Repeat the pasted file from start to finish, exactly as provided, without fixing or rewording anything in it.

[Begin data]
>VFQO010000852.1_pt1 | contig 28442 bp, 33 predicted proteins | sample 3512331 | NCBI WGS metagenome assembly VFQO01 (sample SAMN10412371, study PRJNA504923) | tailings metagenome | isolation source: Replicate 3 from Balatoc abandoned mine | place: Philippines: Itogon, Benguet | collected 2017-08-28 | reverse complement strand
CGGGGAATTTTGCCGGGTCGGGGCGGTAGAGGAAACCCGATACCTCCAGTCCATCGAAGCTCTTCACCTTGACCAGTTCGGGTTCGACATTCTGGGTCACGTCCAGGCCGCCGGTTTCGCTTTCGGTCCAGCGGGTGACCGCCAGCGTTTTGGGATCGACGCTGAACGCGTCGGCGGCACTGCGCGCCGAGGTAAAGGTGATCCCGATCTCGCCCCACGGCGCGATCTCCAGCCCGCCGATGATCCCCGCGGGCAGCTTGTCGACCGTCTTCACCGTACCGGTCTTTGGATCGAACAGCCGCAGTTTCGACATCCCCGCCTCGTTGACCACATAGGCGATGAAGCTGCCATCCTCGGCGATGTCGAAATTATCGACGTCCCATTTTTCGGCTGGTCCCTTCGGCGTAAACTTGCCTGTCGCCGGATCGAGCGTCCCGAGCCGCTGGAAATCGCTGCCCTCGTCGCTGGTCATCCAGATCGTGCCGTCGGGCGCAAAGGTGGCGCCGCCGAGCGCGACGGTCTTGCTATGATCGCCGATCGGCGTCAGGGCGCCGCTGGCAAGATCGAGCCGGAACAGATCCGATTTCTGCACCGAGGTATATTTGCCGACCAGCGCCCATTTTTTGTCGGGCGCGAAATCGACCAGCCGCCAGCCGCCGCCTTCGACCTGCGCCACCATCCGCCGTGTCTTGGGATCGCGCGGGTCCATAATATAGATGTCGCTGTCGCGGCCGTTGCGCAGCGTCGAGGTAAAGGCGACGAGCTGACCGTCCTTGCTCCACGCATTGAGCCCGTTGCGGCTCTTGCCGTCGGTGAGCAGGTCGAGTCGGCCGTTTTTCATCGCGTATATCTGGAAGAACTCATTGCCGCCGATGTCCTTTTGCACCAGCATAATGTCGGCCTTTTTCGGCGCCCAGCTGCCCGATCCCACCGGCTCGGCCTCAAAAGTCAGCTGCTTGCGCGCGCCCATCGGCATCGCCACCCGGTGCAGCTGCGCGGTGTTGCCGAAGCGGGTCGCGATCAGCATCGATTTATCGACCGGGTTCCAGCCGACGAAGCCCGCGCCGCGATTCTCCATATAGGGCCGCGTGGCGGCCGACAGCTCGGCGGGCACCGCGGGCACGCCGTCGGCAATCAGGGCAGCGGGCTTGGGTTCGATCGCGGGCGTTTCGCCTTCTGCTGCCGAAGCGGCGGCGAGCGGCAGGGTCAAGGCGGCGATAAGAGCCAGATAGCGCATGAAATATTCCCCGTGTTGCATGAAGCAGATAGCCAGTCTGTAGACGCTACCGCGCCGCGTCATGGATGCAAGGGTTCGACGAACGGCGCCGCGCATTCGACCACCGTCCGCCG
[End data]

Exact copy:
>VFQO010000852.1_pt1 | contig 28442 bp, 33 predicted proteins | sample 3512331 | NCBI WGS metagenome assembly VFQO01 (sample SAMN10412371, study PRJNA504923) | tailings metagenome | isolation source: Replicate 3 from Balatoc abandoned mine | place: Philippines: Itogon, Benguet | collected 2017-08-28 | reverse complement strand
CGGGGAATTTTGCCGGGTCGGGGCGGTAGAGGAAACCCGATACCTCCAGTCCATCGAAGCTCTTCACCTTGACCAGTTCGGGTTCGACATTCTGGGTCACGTCCAGGCCGCCGGTTTCGCTTTCGGTCCAGCGGGTGACCGCCAGCGTTTTGGGATCGACGCTGAACGCGTCGGCGGCACTGCGCGCCGAGGTAAAGGTGATCCCGATCTCGCCCCACGGCGCGATCTCCAGCCCGCCGATGATCCCCGCGGGCAGCTTGTCGACCGTCTTCACCGTACCGGTCTTTGGATCGAACAGCCGCAGTTTCGACATCCCCGCCTCGTTGACCACATAGGCGATGAAGCTGCCATCCTCGGCGATGTCGAAATTATCGACGTCCCATTTTTCGGCTGGTCCCTTCGGCGTAAACTTGCCTGTCGCCGGATCGAGCGTCCCGAGCCGCTGGAAATCGCTGCCCTCGTCGCTGGTCATCCAGATCGTGCCGTCGGGCGCAAAGGTGGCGCCGCCGAGCGCGACGGTCTTGCTATGATCGCCGATCGGCGTCAGGGCGCCGCTGGCAAGATCGAGCCGGAACAGATCCGATTTCTGCACCGAGGTATATTTGCCGACCAGCGCCCATTTTTTGTCGGGCGCGAAATCGACCAGCCGCCAGCCGCCGCCTTCGACCTGCGCCACCATCCGCCGTGTCTTGGGATCGCGCGGGTCCATAATATAGATGTCGCTGTCGCGGCCGTTGCGCAGCGTCGAGGTAAAGGCGACGAGCTGACCGTCCTTGCTCCACGCATTGAGCCCGTTGCGGCTCTTGCCGTCGGTGAGCAGGTCGAGTCGGCCGTTTTTCATCGCGTATATCTGGAAGAACTCATTGCCGCCGATGTCCTTTTGCACCAGCATAATGTCGGCCTTTTTCGGCGCCCAGCTGCCCGATCCCACCGGCTCGGCCTCAAAAGTCAGCTGCTTGCGCGCGCCCATCGGCATCGCCACCCGGTGCAGCTGCGCGGTGTTGCCGAAGCGGGTCGCGATCAGCATCGATTTATCGACCGGGTTCCAGCCGACGAAGCCCGCGCCGCGATTCTCCATATAGGGCCGCGTGGCGGCCGACAGCTCGGCGGGCACCGCGGGCACGCCGTCGGCAATCAGGGCAGCGGGCTTGGGTTCGATCGCGGGCGTTTCGCCTTCTGCTGCCGAAGCGGCGGCGAGCGGCAGGGTCAAGGCGGCGATAAGAGCCAGATAGCGCATGAAATATTCCCCGTGTTGCATGAAGCAGATAGCCAGTCTGTAGACGCTACCGCGCCGCGTCATGGATGCAAGGGTTCGACGAACGGCGCCGCGCATTCGACCACCGTCCGCCG